The case of the disappearing menu prices

The menu at the restaurant Searsucker in San Diego.

Tess Vigeland: Going out to dinner never ends up costing what you think it will. Even if you know the menu, when the bill comes, there's usually sales tax -- an extra 10 percent here in California -- and of course, tip. Don't forget the pre-meal bar tab. And don't even get me started on the places that are so dark you can't see prices in the first place. But restaurants are getting even more creative in hiding cost from us.

Ashley Milne-Tyte has our report.


Ashley Milne-Tyte: Jason Kessler lives in LA and eats out at least three times a week. He's turned his habit into a gig: He writes a blog called The Nitpicker for BonAppetit.com. Recently, he's griped about prices. But it's not the amounts he objects to. It's the way those numbers are presented. First, dollar signs began to disappear from menus. Then numerals themselves became passe...

Jason Kessler: Some places will spell out the number.

Others get even more creative. He says take the popular west LA restaurant, The Tasting Kitchen. One of the features of the menu is the use of a small, typewritten letter "I" in place of the number one.

Last week, local resident Jake Munoz took a look.

Jake Munoz: Or is that... I don't get it, I can't understand it. They're using that as the one, I guess?

Jason Kessler says taking liberties with numbers puts diners at a disadvantage.

Kessler: If somebody is trying to switch the pricing scheme, it makes me look at the menu item a little differently. It maybe makes me pay attention to the price less if there's less information there.

That's the whole point, says Tom Pirko. He's a consultant to the food and beverage industries. He's noticed more menu design tweaks since the economic downturn. He says when a restaurant tosses numerals and dresses its prices in curling fonts, it's done partly to throw diners off. But it's partly to play to our egos.

Tom Pirko: What you're really looking at is this very subtle, intimate kind of bonding process where they can appeal to your vanity, they can make you feel that somehow you are connected to them. And if you do that they're gong to get you to order what they want and at the price they want.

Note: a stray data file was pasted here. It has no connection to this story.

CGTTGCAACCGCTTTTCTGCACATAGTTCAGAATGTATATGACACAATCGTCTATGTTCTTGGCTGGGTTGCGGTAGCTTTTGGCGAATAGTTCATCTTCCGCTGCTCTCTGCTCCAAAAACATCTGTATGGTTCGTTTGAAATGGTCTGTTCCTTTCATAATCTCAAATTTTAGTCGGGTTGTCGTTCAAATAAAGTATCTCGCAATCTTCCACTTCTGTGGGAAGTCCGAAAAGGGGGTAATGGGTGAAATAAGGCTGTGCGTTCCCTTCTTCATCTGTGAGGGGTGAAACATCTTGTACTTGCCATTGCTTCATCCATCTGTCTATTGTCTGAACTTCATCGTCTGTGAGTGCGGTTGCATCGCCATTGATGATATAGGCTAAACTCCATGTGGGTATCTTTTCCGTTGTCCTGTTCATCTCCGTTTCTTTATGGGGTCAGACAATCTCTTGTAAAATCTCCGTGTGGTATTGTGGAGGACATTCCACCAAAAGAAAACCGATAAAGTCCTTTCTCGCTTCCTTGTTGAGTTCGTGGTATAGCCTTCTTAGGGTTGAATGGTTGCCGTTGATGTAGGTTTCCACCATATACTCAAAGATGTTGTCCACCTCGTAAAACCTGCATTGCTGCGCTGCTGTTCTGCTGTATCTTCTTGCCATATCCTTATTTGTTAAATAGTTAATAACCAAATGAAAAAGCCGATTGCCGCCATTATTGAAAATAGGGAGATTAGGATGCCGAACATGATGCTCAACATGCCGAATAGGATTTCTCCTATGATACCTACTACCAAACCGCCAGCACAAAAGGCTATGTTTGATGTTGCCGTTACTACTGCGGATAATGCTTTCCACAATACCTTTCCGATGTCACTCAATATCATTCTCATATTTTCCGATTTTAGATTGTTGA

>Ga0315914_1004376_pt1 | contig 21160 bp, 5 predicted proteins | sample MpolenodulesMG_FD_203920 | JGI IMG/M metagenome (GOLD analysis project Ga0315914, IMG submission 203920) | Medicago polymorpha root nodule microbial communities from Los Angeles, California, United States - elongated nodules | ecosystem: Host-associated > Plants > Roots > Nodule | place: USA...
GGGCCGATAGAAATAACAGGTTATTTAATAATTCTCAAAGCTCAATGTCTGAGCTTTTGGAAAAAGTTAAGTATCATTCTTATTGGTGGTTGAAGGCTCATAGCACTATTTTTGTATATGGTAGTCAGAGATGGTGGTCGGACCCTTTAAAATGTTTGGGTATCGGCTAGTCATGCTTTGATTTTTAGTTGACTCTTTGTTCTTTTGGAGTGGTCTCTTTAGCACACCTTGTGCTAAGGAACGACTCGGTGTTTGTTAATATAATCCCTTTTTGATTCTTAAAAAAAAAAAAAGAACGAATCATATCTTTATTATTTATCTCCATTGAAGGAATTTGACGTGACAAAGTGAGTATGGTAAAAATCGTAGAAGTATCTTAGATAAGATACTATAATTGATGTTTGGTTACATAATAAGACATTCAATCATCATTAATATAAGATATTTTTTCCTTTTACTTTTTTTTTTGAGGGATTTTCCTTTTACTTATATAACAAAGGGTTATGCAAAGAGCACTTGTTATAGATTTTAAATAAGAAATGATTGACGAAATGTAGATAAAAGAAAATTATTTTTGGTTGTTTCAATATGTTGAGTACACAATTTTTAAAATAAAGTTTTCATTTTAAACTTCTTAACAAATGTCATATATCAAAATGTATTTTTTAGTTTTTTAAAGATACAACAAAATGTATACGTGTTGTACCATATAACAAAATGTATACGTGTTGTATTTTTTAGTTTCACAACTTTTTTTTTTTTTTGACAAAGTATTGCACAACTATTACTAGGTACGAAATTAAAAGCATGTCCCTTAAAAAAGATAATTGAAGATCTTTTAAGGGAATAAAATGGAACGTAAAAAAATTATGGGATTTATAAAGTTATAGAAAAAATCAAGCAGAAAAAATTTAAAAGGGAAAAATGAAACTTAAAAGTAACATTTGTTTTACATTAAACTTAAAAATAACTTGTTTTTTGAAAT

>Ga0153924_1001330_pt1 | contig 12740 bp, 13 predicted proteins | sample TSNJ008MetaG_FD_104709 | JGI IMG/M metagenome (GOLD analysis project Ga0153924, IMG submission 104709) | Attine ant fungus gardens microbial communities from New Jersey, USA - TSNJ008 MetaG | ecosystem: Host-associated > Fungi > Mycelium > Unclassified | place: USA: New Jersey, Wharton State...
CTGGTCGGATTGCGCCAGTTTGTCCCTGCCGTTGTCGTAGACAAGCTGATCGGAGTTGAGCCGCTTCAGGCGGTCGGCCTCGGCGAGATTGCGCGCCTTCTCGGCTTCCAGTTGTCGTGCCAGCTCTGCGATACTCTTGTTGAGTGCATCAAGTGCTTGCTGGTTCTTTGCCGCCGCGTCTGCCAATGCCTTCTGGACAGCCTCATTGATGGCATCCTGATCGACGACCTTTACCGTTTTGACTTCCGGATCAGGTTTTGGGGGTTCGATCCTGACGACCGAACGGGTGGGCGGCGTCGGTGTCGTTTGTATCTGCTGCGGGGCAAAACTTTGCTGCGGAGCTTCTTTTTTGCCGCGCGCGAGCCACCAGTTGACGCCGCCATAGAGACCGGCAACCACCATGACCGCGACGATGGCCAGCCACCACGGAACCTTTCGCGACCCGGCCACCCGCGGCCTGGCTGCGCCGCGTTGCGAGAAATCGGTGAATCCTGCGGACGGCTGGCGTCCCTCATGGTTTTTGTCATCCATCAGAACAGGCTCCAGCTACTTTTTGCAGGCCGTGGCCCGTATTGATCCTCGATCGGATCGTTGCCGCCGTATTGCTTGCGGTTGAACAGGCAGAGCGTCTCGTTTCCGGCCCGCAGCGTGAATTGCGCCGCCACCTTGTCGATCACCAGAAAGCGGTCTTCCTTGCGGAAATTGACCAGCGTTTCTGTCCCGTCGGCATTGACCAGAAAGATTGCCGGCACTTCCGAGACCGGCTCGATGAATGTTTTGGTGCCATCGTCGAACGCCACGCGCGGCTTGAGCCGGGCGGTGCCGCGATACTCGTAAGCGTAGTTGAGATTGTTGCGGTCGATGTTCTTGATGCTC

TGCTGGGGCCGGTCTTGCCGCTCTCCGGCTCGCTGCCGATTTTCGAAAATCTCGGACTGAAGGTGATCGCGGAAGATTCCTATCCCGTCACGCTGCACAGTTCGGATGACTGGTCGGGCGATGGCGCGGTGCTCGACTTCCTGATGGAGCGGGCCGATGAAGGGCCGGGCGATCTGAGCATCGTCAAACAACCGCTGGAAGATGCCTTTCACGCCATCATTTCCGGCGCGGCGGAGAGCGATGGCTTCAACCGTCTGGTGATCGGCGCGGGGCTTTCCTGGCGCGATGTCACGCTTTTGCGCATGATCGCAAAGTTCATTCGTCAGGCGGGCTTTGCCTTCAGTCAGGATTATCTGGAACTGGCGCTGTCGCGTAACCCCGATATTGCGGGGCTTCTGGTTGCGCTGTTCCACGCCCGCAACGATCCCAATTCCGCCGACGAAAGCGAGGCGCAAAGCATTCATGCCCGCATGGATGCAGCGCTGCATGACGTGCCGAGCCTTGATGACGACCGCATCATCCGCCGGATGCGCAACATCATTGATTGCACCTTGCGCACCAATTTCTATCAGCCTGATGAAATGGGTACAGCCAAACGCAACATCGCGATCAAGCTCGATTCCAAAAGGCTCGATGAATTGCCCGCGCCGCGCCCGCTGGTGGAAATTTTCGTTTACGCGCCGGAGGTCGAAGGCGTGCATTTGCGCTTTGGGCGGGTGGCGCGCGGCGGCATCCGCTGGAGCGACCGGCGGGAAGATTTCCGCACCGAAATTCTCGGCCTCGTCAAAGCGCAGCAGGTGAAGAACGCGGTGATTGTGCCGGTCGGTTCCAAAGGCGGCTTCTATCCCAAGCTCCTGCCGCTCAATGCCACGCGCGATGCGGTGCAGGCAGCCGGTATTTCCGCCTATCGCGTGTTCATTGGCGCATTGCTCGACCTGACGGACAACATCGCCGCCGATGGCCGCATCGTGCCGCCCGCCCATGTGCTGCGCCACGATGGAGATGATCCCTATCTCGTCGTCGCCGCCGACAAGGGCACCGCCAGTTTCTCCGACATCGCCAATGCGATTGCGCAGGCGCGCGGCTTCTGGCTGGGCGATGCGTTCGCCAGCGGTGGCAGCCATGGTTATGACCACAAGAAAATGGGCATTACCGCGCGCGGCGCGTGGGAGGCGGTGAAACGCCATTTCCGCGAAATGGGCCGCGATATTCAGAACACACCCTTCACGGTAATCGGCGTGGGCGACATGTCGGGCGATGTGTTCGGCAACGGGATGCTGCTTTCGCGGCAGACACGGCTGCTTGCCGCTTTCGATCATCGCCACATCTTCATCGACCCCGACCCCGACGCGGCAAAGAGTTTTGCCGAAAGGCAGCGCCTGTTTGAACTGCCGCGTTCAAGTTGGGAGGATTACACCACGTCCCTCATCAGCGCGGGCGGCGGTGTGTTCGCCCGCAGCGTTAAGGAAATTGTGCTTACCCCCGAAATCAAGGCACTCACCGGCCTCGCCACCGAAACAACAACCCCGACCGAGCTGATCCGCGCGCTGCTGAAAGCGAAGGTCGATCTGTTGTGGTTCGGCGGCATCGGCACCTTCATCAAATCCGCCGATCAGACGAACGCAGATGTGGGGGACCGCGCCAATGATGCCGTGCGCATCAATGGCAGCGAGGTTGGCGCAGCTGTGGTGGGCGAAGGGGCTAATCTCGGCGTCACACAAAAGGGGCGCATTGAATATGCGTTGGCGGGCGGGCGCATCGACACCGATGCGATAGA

He says it's all about controlling diners' behavior. Casey Lane is the chef at the Tasting Kitchen. He helped design the menu. He says its quirks are meant to provoke conversation between customer and server -- nothing more.

Casey Lane: We never want anyone to ever feel ripped off. And in the one instance, I can remember where someone genuinely was like, "I thought that this bottle of wine was $20," and it was a $120, we didn't charge him for it.

At least that menu has prices. Some food menus displayed outside restaurants don't list prices at all. Restaurants say they don't want to keep re-printing menus when commodity prices change. But Harry Balzer of the NPD Group says there may be a simpler explanation.

Harry Balzer: There's a real drive to be profitable just because going out to restaurants has been declining for... Well in the last two years, Americans have cut back at least 7 percent in their visits or their use of restaurants.

That's a couple of billion fewer restaurant visits each year. And restaurants know the less we know about price, the more we're likely to spend. Take the common tactic of not listing the cost of specials. Jason Kessler says he once paid $32 for a small special, a side dish of lobster mashed potatoes. Kessler says he never asks the price when it's not explicitly stated.

Kessler: I feel like when you're in a group of people, especially friends, and you stop to say, "Oh wait a second, how much is that?" It's akin to pulling out your wallet and counting how many dollars are in there, and I don't want to be that guy.

He says money is a private matter. But Tom Pirko says most of our reluctance to inquire about price has to do with why we go out in the first place.

Pirko: You're going to a restaurant to satisfy a hunger, but you're also going there for the experience of dining out, so you also want a good experience. You're prone not to be difficult.

That includes questioning a price. We just want to relax, and the restaurant is happy to let us. Until the bill arrives.

I'm Ashley Milne-Tyte for Marketplace Money.

About the author

Ashley Milne-Tyte is the host of a podcast about women in the workplace called The Broad Experience.

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